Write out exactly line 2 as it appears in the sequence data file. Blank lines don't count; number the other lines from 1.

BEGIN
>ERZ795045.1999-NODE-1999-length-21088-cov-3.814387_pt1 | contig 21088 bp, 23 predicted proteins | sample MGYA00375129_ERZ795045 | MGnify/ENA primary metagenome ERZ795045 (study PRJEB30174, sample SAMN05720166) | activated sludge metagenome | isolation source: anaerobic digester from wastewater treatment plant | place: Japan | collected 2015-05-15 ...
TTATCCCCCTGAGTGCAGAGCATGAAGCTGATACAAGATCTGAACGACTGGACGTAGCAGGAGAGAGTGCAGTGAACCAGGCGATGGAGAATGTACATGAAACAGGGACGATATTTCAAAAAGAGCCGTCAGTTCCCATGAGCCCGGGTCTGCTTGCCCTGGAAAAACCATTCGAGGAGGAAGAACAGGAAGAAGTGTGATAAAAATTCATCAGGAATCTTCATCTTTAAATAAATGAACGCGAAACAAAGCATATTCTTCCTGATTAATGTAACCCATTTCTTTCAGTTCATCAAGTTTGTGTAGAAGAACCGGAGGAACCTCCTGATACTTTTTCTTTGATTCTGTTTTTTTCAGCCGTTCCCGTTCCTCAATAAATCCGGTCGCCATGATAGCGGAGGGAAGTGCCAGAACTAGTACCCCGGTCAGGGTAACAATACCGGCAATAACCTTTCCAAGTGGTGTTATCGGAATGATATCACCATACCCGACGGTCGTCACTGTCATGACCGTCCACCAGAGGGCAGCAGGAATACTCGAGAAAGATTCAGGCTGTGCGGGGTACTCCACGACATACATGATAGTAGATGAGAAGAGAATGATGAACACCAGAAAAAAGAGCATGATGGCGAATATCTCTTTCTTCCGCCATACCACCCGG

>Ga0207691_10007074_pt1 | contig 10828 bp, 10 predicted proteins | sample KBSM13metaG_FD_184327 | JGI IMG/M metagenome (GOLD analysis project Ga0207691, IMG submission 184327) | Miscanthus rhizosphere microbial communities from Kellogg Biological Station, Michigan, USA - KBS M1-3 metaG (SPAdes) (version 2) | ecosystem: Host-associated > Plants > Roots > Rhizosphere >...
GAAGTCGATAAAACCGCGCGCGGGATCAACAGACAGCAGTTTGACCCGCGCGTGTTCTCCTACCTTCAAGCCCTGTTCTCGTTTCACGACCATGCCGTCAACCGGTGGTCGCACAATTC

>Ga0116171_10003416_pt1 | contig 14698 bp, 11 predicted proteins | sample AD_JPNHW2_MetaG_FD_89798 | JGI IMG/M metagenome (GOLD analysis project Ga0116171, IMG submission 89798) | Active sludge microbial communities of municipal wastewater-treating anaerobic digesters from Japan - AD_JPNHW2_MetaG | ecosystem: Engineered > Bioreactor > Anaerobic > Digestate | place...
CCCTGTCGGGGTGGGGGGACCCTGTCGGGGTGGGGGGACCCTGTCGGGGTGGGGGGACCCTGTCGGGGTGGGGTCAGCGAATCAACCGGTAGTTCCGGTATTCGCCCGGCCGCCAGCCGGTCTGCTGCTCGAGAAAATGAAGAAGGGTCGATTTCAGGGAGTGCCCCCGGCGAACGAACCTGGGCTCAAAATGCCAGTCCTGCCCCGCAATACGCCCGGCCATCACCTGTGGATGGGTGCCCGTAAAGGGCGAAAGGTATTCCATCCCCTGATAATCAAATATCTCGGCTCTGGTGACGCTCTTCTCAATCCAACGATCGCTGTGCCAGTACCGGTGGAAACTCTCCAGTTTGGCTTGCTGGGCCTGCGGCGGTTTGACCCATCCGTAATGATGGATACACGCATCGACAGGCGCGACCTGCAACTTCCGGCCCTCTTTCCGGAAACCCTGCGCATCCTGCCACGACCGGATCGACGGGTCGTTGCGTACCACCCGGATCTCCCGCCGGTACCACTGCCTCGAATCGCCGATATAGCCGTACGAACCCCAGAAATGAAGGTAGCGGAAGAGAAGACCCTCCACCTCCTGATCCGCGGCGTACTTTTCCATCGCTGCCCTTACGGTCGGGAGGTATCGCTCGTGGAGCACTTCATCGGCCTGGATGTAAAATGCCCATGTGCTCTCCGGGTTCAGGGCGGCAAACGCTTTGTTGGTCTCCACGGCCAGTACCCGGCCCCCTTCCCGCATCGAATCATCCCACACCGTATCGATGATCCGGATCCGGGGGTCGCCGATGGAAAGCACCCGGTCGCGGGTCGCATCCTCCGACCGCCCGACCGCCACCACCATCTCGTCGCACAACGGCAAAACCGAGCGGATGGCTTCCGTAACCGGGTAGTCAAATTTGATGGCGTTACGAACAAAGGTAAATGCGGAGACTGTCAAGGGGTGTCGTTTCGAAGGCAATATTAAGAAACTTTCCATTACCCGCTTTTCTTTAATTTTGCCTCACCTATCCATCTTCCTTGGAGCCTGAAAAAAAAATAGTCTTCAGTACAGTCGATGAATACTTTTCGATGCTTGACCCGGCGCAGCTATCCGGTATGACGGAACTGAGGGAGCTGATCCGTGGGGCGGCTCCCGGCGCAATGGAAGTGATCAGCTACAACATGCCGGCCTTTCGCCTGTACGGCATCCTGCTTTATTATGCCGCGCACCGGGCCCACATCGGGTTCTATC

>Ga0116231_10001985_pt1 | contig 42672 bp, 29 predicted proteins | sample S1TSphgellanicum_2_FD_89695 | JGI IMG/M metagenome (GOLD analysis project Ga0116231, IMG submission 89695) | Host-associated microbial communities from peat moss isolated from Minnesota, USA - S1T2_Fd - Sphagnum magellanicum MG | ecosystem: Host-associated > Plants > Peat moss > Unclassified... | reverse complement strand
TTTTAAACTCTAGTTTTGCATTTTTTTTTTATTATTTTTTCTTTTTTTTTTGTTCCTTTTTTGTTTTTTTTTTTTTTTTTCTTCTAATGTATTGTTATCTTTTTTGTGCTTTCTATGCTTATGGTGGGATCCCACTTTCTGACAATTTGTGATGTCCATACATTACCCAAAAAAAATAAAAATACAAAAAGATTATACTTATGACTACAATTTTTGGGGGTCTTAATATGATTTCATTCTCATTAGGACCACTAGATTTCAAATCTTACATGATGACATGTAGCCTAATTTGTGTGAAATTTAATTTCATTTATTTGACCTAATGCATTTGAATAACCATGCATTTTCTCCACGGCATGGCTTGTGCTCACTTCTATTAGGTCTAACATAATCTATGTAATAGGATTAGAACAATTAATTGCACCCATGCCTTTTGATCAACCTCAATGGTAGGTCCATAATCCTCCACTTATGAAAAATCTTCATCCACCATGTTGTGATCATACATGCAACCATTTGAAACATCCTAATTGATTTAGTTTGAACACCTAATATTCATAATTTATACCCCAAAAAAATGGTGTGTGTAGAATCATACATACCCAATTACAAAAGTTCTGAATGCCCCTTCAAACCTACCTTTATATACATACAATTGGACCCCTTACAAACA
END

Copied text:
TTATCCCCCTGAGTGCAGAGCATGAAGCTGATACAAGATCTGAACGACTGGACGTAGCAGGAGAGAGTGCAGTGAACCAGGCGATGGAGAATGTACATGAAACAGGGACGATATTTCAAAAAGAGCCGTCAGTTCCCATGAGCCCGGGTCTGCTTGCCCTGGAAAAACCATTCGAGGAGGAAGAACAGGAAGAAGTGTGATAAAAATTCATCAGGAATCTTCATCTTTAAATAAATGAACGCGAAACAAAGCATATTCTTCCTGATTAATGTAACCCATTTCTTTCAGTTCATCAAGTTTGTGTAGAAGAACCGGAGGAACCTCCTGATACTTTTTCTTTGATTCTGTTTTTTTCAGCCGTTCCCGTTCCTCAATAAATCCGGTCGCCATGATAGCGGAGGGAAGTGCCAGAACTAGTACCCCGGTCAGGGTAACAATACCGGCAATAACCTTTCCAAGTGGTGTTATCGGAATGATATCACCATACCCGACGGTCGTCACTGTCATGACCGTCCACCAGAGGGCAGCAGGAATACTCGAGAAAGATTCAGGCTGTGCGGGGTACTCCACGACATACATGATAGTAGATGAGAAGAGAATGATGAACACCAGAAAAAAGAGCATGATGGCGAATATCTCTTTCTTCCGCCATACCACCCGG